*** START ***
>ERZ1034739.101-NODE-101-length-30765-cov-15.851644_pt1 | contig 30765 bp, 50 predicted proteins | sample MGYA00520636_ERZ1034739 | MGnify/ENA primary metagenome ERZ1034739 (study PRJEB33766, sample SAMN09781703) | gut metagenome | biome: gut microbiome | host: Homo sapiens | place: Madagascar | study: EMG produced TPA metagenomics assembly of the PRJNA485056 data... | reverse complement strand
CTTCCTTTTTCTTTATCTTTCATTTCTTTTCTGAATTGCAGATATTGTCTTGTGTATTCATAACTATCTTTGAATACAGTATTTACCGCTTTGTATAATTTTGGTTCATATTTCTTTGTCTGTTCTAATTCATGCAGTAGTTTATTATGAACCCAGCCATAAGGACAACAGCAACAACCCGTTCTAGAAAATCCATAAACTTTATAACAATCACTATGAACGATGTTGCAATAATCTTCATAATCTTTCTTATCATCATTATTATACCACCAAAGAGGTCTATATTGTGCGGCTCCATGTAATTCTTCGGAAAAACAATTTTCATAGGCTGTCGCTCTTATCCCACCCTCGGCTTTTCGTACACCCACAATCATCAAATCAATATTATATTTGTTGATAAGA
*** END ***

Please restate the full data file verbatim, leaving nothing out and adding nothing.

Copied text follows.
>ERZ1034739.101-NODE-101-length-30765-cov-15.851644_pt1 | contig 30765 bp, 50 predicted proteins | sample MGYA00520636_ERZ1034739 | MGnify/ENA primary metagenome ERZ1034739 (study PRJEB33766, sample SAMN09781703) | gut metagenome | biome: gut microbiome | host: Homo sapiens | place: Madagascar | study: EMG produced TPA metagenomics assembly of the PRJNA485056 data... | reverse complement strand
CTTCCTTTTTCTTTATCTTTCATTTCTTTTCTGAATTGCAGATATTGTCTTGTGTATTCATAACTATCTTTGAATACAGTATTTACCGCTTTGTATAATTTTGGTTCATATTTCTTTGTCTGTTCTAATTCATGCAGTAGTTTATTATGAACCCAGCCATAAGGACAACAGCAACAACCCGTTCTAGAAAATCCATAAACTTTATAACAATCACTATGAACGATGTTGCAATAATCTTCATAATCTTTCTTATCATCATTATTATACCACCAAAGAGGTCTATATTGTGCGGCTCCATGTAATTCTTCGGAAAAACAATTTTCATAGGCTGTCGCTCTTATCCCACCCTCGGCTTTTCGTACACCCACAATCATCAAATCAATATTATATTTGTTGATAAGA